We find the same series in Alan of Lille’s De virtutibus et de vitiis et de donis Spiritus Sancti (On the Virtues, Vices and Gifts of the Holy Spirit), in William of Conches’ Moralium dogma philosophorum (Teachings of the Moral Philosophers), and will find it again more than a century later, in the late-thirteenth, in John of Wales’ Breviloquium de virtutibus. All of these texts, once again, were circulated in innumerable manuscripts, reprinted in Renaissance editions, and translated into various vernacular languages, through which, along with the pictorial arts, the learned traditions of the medieval authorities were channeled into the stream of accepted common knowledge

Written shortly before 1150, Guillaume of Conches’ Moralium dogma philosophorum, was constantly re-copied, translated into French, Italian, and German, quoted by fourteenth- and fifteenth-century writers, and printed in at least five sixteenth-century editions. Alan of Lille’s treatise On the Virtues, Vices, and Gifts of the Holy Spirit (written ca. 1160), was used in the schools, and translated into French by the important fifteenth-century author Christine de Pisan.

In both of these texts, once again, the Cardinal Virtues exfoliate into their parts or emanations, and in both the framework is Macrobian. In both, for instance, we encounter the same seven “parts” of Prudence that we find in Macrobius: Ratio, Intellectus, Circumspectio, Providentia, Docilitas, and Cautio. Macrobius writes that Temperance has in her train Modestia, Abstinentia, Castitas, Honestas, Moderatio, Sobrietas, and Pudicitia, and we find them in that order in Guillaume and Alan, though Alan can’t resist adding Continentia, which Cicero makes the first “part” of Temperance.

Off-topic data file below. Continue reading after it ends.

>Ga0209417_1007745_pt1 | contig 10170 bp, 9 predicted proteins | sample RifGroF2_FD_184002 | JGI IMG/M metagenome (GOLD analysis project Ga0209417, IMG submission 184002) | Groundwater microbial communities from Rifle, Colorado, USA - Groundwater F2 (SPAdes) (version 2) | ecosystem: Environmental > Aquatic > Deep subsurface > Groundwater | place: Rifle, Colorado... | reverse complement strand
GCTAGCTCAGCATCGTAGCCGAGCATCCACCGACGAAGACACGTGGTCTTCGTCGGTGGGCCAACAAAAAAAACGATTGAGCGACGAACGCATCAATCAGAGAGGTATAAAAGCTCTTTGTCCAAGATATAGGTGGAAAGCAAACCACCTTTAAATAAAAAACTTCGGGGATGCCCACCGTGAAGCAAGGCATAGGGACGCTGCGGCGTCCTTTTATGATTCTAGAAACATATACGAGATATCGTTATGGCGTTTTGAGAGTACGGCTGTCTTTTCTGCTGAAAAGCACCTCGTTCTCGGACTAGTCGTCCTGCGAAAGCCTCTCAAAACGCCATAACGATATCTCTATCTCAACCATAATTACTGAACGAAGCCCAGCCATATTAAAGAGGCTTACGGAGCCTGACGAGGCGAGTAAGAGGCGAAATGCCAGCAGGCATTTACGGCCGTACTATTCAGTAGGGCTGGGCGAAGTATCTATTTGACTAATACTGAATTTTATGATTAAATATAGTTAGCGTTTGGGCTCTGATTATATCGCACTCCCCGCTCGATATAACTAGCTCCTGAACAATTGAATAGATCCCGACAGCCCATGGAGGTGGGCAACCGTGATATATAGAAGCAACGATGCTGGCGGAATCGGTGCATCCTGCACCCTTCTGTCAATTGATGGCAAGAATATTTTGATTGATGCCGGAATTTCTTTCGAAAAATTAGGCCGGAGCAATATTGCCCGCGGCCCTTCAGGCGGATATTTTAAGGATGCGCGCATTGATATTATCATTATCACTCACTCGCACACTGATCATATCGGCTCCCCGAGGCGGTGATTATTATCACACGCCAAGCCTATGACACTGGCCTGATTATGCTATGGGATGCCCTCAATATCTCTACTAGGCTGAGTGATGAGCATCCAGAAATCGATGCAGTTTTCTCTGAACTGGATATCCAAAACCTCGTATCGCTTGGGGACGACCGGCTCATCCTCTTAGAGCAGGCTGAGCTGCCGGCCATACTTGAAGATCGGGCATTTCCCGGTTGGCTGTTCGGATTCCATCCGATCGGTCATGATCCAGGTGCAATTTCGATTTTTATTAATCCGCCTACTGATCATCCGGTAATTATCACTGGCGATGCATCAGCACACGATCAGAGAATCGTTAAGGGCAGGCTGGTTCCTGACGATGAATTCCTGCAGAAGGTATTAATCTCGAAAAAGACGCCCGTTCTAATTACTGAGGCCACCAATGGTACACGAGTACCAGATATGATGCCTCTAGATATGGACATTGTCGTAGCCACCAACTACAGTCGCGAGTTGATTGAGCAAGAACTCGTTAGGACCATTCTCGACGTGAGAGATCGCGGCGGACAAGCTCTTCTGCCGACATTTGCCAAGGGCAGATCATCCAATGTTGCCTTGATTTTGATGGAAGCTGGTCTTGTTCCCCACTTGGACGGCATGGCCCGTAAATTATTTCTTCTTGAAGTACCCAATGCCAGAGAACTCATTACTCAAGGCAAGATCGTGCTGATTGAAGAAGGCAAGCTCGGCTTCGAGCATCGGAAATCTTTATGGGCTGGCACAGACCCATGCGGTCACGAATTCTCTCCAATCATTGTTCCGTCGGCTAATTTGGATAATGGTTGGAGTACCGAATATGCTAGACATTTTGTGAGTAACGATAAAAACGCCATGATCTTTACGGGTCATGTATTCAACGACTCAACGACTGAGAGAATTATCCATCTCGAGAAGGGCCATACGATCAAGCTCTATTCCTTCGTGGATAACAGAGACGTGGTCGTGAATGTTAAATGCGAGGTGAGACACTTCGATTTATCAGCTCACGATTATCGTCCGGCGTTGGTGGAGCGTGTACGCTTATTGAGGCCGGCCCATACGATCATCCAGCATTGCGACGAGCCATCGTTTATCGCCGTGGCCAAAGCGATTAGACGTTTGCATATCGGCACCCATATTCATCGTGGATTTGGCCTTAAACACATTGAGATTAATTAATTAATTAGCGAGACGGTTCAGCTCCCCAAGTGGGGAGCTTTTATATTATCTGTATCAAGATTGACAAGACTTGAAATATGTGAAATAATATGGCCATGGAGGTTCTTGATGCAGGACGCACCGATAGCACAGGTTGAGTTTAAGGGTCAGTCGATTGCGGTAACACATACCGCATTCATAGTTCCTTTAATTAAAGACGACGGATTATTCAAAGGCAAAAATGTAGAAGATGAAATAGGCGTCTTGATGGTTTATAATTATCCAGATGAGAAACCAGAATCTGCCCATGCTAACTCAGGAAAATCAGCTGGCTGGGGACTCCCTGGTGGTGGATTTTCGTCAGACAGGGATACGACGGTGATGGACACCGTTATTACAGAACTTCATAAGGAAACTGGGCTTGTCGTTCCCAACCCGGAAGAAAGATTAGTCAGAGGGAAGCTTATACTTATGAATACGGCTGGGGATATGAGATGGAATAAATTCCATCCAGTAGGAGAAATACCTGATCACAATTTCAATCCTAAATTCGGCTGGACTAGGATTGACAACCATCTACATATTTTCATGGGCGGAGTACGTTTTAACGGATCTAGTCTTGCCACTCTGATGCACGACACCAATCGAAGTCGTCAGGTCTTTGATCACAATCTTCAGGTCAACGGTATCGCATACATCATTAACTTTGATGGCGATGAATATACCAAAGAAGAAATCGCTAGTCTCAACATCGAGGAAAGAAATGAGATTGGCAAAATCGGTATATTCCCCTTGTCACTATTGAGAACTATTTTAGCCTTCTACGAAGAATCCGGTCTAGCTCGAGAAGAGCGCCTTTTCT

With Justice, matters become somewhat more complicated. Cicero’s parts are Religio, Pietas, Gratia, Vindicatio, Observantia, and Veritas; Macrobius begins with Innocentia, Amicitia, Concordia, then inserts Cicero’s Religio and Pietas. With abstractions like Religio, Pietas, Gratia, and Veritas, the medieval virtues literature tends to cleave to Cicero’s list, with Alan further subdividing Religio into the three theological virtues, Faith, Hope, and Charity.

In Guillaume’s Moralia, under Cicero’s Gratia, we also find the sub-aspect Misericordia (Mercy), which illustrates another of those typically medieval logical contradictions. One of Christian Europe’s most recurrent themes, in both literature and art, is the opposition between the Justice of the Old Law and the Mercy of the New, and indeed there is a minor genre of literature in which Justice and her champion Truth accuse mankind while Mercy and her champion Peace defend him, in a debate for and against the salvation of his soul. But Mercy can also be conceived, as Guillaume conceives her, as an aspect or face of Christian Justice, and so we have a no less popular topos, that of the justly merciful ruler.

 

The principal point to be born in mind is the medieval tendency to divide and subdivide each virtue, a legacy from Cicero and Macrobius, which means, of course, that there can be any number of them, not merely the Seven assembled from the Cardinal Four and the Theological Three. The same must be said of the Vices, which, for instance, were often generated in opposition to the Virtues and their various emanations: Discordia, for example in debate or conflict with Concord, or Foolhardiness in contrast to Cautio.

I call this a medieval tendency, though more accurately, it should be called a Hellenic one, which the Middle Ages inherited from late-antiquity. We see it in the ancient Greek understanding of the various gods as aspects or faces or emanations of the One Supreme God, and we see it here, as well, in the idea that the parts or elements that follow from, or come of, or show, or declare, the great quiddity of the Virtue that is being divided, are aspects or faces in which that Virtue is made manifest.

It need hardly be added, moreover, how easily the offspring, or attendants, or embodiments of the Virtues can be personified as attendants in the retinue of their great Queen; and, indeed, that is how we typically see them in medieval and Renaissance allegorical literature and art.